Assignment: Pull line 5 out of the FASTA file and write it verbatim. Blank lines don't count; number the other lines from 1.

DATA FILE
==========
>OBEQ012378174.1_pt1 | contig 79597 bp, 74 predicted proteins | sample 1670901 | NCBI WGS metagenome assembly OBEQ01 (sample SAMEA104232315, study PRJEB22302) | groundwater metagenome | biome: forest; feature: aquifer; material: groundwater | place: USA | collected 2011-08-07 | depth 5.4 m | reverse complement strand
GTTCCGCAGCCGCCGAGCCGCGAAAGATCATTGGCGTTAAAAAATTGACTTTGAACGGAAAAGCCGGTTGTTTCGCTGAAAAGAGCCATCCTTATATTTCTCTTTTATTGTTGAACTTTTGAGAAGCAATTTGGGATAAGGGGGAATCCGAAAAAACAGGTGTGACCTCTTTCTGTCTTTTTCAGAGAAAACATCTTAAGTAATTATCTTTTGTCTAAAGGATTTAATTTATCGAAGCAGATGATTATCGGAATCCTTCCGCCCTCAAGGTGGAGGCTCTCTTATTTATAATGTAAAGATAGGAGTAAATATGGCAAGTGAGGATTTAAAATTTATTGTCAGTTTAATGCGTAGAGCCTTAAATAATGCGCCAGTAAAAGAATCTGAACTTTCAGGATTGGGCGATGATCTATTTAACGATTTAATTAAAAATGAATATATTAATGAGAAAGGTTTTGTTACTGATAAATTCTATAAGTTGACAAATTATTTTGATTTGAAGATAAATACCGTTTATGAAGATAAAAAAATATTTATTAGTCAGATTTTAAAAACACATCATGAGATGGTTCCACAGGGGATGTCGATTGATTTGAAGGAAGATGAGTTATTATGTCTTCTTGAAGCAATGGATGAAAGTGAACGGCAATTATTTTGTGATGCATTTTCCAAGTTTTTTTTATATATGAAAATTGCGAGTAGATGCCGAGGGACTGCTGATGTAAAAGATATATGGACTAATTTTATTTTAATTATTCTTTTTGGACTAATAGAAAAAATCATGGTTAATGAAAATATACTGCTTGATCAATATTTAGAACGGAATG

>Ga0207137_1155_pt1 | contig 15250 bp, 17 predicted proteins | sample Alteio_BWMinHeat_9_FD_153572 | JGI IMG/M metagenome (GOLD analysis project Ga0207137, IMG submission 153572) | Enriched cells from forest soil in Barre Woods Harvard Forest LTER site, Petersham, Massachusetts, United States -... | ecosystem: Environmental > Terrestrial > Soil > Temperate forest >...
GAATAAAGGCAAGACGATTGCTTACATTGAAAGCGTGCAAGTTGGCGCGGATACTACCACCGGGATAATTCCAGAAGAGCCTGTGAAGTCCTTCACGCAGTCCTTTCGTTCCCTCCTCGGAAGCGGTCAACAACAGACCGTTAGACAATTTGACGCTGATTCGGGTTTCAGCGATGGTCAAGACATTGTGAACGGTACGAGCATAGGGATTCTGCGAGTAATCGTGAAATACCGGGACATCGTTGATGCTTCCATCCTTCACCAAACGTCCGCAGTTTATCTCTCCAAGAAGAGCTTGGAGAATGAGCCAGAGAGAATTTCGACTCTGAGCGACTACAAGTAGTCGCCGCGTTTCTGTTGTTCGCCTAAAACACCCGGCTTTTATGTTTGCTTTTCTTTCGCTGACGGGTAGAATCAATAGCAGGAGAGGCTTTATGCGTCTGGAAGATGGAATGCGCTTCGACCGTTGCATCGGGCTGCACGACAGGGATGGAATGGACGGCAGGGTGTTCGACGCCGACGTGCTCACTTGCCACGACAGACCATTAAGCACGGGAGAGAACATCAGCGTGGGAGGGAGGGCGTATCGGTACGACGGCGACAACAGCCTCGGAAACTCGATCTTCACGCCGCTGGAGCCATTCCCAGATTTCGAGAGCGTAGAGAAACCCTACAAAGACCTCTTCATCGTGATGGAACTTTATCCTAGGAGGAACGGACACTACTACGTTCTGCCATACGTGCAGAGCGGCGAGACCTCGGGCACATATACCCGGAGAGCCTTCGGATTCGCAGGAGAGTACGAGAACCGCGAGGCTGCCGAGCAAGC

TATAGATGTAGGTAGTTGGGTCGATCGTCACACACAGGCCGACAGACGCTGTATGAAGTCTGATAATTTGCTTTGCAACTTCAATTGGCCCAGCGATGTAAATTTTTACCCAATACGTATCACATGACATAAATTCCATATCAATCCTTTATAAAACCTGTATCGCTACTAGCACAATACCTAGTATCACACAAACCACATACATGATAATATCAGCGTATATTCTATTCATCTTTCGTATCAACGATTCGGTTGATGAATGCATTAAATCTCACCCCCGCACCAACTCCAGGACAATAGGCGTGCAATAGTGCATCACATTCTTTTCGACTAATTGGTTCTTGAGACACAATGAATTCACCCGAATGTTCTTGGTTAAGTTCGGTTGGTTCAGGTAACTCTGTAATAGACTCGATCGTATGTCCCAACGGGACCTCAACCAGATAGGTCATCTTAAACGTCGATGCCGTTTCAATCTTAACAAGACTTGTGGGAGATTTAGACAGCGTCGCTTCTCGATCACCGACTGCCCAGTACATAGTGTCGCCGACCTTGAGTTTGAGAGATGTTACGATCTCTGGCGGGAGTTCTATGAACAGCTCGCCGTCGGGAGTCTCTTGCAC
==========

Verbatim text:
TATAGATGTAGGTAGTTGGGTCGATCGTCACACACAGGCCGACAGACGCTGTATGAAGTCTGATAATTTGCTTTGCAACTTCAATTGGCCCAGCGATGTAAATTTTTACCCAATACGTATCACATGACATAAATTCCATATCAATCCTTTATAAAACCTGTATCGCTACTAGCACAATACCTAGTATCACACAAACCACATACATGATAATATCAGCGTATATTCTATTCATCTTTCGTATCAACGATTCGGTTGATGAATGCATTAAATCTCACCCCCGCACCAACTCCAGGACAATAGGCGTGCAATAGTGCATCACATTCTTTTCGACTAATTGGTTCTTGAGACACAATGAATTCACCCGAATGTTCTTGGTTAAGTTCGGTTGGTTCAGGTAACTCTGTAATAGACTCGATCGTATGTCCCAACGGGACCTCAACCAGATAGGTCATCTTAAACGTCGATGCCGTTTCAATCTTAACAAGACTTGTGGGAGATTTAGACAGCGTCGCTTCTCGATCACCGACTGCCCAGTACATAGTGTCGCCGACCTTGAGTTTGAGAGATGTTACGATCTCTGGCGGGAGTTCTATGAACAGCTCGCCGTCGGGAGTCTCTTGCAC